UBC Theses and Dissertations
Promises and challenges of internal dispute resolution in the corporate workplace Charvat, Lori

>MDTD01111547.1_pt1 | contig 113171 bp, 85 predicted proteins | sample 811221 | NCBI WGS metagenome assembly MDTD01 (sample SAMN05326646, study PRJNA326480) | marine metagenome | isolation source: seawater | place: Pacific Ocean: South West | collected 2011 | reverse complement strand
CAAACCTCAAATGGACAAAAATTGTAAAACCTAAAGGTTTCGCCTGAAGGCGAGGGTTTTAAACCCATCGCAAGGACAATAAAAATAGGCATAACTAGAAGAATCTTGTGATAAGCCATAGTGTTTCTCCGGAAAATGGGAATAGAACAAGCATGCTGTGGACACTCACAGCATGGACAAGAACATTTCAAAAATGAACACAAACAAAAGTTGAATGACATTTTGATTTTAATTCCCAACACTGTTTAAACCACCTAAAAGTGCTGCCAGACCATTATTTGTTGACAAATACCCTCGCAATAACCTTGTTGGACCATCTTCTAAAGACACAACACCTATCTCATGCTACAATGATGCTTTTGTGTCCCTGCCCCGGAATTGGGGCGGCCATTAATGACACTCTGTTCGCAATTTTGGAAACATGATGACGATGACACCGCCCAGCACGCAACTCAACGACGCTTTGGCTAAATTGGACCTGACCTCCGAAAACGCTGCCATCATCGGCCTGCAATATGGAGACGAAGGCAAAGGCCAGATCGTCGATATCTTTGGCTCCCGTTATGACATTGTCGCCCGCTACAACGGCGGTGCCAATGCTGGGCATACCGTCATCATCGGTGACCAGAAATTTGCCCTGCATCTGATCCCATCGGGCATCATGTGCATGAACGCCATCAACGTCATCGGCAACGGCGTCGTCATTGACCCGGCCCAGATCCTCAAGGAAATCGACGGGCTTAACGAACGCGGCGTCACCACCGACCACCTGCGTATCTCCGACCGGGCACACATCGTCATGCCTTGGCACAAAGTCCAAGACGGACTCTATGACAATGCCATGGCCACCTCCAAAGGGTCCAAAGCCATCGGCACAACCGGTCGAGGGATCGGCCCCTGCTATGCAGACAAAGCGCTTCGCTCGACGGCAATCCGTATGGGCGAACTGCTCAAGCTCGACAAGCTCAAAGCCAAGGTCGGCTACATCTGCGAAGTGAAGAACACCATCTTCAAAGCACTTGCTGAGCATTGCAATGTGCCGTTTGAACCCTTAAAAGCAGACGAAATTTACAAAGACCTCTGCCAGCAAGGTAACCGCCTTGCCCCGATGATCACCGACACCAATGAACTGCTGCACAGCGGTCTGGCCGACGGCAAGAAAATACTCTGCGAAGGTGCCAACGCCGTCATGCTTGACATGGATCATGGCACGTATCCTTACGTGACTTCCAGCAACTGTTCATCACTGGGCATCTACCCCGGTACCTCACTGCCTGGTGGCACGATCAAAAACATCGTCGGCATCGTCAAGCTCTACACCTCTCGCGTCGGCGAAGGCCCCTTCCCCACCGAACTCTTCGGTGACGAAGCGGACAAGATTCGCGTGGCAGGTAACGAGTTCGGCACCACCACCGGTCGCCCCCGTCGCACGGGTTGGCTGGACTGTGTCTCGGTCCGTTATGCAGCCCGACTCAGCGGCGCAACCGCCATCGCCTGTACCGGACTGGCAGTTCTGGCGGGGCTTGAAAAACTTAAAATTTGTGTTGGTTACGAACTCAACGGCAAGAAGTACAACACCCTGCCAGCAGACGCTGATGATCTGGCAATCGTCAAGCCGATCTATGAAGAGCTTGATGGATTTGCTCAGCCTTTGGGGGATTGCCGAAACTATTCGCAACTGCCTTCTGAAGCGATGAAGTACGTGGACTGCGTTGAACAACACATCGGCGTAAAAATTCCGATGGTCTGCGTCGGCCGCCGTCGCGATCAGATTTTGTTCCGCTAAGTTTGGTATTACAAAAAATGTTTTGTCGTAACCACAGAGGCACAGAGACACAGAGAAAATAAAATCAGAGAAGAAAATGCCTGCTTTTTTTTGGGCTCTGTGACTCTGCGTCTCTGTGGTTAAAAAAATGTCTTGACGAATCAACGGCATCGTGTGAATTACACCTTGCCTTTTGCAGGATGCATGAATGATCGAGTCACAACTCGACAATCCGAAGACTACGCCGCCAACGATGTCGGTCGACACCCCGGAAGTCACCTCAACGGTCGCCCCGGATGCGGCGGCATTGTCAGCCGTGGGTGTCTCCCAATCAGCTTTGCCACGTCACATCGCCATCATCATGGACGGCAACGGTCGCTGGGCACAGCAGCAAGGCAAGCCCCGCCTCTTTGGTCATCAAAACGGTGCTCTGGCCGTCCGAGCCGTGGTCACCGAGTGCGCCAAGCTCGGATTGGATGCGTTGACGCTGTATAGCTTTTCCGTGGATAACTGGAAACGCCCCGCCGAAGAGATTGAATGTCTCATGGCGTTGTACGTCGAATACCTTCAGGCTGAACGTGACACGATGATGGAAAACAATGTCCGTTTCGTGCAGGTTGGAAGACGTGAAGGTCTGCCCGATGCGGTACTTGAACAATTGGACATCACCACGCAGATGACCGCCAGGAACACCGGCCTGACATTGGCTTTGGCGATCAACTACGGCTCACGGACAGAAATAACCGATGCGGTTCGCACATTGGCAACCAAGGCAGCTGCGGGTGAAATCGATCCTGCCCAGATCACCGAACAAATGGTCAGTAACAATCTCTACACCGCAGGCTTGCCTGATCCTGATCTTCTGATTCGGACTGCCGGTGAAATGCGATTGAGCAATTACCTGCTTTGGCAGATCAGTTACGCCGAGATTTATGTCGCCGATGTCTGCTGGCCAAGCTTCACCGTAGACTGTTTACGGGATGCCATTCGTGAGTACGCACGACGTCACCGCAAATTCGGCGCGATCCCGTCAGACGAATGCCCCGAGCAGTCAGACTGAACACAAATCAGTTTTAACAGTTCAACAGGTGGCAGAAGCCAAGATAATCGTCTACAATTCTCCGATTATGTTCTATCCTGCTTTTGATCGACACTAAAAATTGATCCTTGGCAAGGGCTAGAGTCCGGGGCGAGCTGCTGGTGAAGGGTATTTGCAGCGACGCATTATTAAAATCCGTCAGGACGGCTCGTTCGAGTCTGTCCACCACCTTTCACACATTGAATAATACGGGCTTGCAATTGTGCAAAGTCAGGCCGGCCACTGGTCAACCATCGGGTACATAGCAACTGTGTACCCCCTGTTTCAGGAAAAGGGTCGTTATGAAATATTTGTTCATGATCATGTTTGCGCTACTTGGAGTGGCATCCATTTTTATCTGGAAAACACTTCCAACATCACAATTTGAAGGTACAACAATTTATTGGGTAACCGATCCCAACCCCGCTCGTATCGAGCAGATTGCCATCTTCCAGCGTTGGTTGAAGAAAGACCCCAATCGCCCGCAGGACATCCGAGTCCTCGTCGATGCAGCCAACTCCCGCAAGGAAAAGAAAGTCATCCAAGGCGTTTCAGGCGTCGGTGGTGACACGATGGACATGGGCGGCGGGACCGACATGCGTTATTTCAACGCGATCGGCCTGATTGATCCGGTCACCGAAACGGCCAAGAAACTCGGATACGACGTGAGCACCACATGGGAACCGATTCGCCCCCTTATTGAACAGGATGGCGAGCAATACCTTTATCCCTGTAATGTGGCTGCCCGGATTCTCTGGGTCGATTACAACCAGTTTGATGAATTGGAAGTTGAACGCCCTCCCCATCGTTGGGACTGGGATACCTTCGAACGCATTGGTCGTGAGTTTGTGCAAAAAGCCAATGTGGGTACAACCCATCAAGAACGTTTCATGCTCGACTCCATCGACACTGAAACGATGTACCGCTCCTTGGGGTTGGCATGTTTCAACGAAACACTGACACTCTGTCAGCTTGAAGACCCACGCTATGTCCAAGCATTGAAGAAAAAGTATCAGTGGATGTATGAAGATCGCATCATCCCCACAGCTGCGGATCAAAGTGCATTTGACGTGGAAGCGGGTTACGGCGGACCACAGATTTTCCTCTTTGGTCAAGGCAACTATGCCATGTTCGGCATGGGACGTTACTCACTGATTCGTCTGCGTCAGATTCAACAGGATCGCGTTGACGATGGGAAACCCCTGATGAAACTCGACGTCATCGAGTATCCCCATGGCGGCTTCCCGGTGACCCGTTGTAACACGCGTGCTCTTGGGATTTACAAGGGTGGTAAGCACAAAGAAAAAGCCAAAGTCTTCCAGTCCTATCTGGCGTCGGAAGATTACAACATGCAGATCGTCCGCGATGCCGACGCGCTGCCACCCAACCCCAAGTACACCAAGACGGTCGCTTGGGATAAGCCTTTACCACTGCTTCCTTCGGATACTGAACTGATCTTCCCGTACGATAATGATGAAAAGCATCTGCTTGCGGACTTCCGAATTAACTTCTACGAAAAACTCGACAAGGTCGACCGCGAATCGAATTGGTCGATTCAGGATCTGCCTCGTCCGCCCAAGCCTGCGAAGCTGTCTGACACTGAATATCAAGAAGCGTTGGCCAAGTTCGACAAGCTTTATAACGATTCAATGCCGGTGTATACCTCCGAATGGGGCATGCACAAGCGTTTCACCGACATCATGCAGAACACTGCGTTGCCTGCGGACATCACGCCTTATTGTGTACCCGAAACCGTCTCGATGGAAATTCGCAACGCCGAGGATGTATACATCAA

This thesis examines the promises and challenges of internal dispute resolution (IDR) in the corporate workplace of Canada and the United States. The focus of inquiry is twofold: a theoretical and socio-historical study of the corporation followed by a practical analysis of dispute resolution of human or civil rights. The examination of the role of the corporation begins with a review of the statutory and jurisprudential underpinnings of the "corporate person," which have legitimized the corporation and its powerful place in society. Such power, sanctified by the law, impacts not only society at large but also employees of the corporation. Internalization of legal systems into the corporate workplace has shifted some dispute resolution responsibilities from the public to the private domain, relegating further power to the corporation. This public to private shift has deputized the corporation as an enforcer of its employees' civil rights. Two predominant theories of the corporation - the Contractarian and Communitarian - provide understanding about power relationships among the corporation and its constituents. U.S. and Canadian courts and legislatures have demonstrated a preference for the Contractarian theory, which holds that the corporation is a nexus of contracts, and that firm managers should prioritize its contract with its shareholders, governing the corporation so as to maximize shareholder wealth. A careful examination of corporate theory and governance illustrates the corporation's conflict of interest in holding shareholder interests primary while resolving employment disputes. The power differential between the corporation, as agents of its shareholder principals, and employees presents the greatest challenge in equitably resolving employment disputes. The practical aspects of internal dispute resolution in the corporate workplace focus on the potential benefits and risks to employees. In-house mediation, with certain procedural safeguards, has potential for benefits that outweigh risks to individual employees. Building on principles and structures of formal procedural fairness found in courts of law and administrative tribunals, five essential features can best guarantee fairness in IDR: voluntary participation, retention of employees' right to judicial review, prohibition against reprisal for raising the dispute, use of an external mediator, and oversight of the corporation's IDR program by a neutral, external body.
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